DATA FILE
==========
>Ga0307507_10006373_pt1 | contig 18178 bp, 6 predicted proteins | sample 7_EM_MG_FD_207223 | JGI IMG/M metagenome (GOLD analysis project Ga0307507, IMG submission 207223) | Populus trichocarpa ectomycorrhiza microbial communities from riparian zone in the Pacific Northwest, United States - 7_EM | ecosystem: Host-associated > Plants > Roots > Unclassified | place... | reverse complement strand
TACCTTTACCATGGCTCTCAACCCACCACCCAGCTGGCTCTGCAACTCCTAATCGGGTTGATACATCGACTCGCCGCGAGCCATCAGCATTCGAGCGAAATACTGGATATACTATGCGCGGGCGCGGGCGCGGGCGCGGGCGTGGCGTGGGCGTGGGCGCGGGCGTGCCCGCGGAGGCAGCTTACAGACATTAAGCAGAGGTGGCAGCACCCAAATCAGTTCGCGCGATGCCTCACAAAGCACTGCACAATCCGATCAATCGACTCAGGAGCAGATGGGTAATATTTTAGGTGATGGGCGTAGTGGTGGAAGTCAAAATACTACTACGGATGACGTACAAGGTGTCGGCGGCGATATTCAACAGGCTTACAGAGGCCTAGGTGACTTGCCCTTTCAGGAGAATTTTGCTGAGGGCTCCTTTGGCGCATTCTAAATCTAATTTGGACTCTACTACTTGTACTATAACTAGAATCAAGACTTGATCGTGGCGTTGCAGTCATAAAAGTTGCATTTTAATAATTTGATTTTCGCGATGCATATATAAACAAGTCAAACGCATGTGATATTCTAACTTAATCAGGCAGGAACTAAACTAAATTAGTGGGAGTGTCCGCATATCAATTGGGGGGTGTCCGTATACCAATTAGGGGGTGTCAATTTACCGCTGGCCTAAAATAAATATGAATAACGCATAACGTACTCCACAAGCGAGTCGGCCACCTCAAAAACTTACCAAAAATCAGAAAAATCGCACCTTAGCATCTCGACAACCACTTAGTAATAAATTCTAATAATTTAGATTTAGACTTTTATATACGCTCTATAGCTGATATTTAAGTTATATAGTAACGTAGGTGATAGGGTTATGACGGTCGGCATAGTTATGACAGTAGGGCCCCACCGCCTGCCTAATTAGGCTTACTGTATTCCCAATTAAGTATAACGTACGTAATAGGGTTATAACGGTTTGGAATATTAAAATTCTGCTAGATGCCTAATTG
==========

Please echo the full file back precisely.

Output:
>Ga0307507_10006373_pt1 | contig 18178 bp, 6 predicted proteins | sample 7_EM_MG_FD_207223 | JGI IMG/M metagenome (GOLD analysis project Ga0307507, IMG submission 207223) | Populus trichocarpa ectomycorrhiza microbial communities from riparian zone in the Pacific Northwest, United States - 7_EM | ecosystem: Host-associated > Plants > Roots > Unclassified | place... | reverse complement strand
TACCTTTACCATGGCTCTCAACCCACCACCCAGCTGGCTCTGCAACTCCTAATCGGGTTGATACATCGACTCGCCGCGAGCCATCAGCATTCGAGCGAAATACTGGATATACTATGCGCGGGCGCGGGCGCGGGCGCGGGCGTGGCGTGGGCGTGGGCGCGGGCGTGCCCGCGGAGGCAGCTTACAGACATTAAGCAGAGGTGGCAGCACCCAAATCAGTTCGCGCGATGCCTCACAAAGCACTGCACAATCCGATCAATCGACTCAGGAGCAGATGGGTAATATTTTAGGTGATGGGCGTAGTGGTGGAAGTCAAAATACTACTACGGATGACGTACAAGGTGTCGGCGGCGATATTCAACAGGCTTACAGAGGCCTAGGTGACTTGCCCTTTCAGGAGAATTTTGCTGAGGGCTCCTTTGGCGCATTCTAAATCTAATTTGGACTCTACTACTTGTACTATAACTAGAATCAAGACTTGATCGTGGCGTTGCAGTCATAAAAGTTGCATTTTAATAATTTGATTTTCGCGATGCATATATAAACAAGTCAAACGCATGTGATATTCTAACTTAATCAGGCAGGAACTAAACTAAATTAGTGGGAGTGTCCGCATATCAATTGGGGGGTGTCCGTATACCAATTAGGGGGTGTCAATTTACCGCTGGCCTAAAATAAATATGAATAACGCATAACGTACTCCACAAGCGAGTCGGCCACCTCAAAAACTTACCAAAAATCAGAAAAATCGCACCTTAGCATCTCGACAACCACTTAGTAATAAATTCTAATAATTTAGATTTAGACTTTTATATACGCTCTATAGCTGATATTTAAGTTATATAGTAACGTAGGTGATAGGGTTATGACGGTCGGCATAGTTATGACAGTAGGGCCCCACCGCCTGCCTAATTAGGCTTACTGTATTCCCAATTAAGTATAACGTACGTAATAGGGTTATAACGGTTTGGAATATTAAAATTCTGCTAGATGCCTAATTG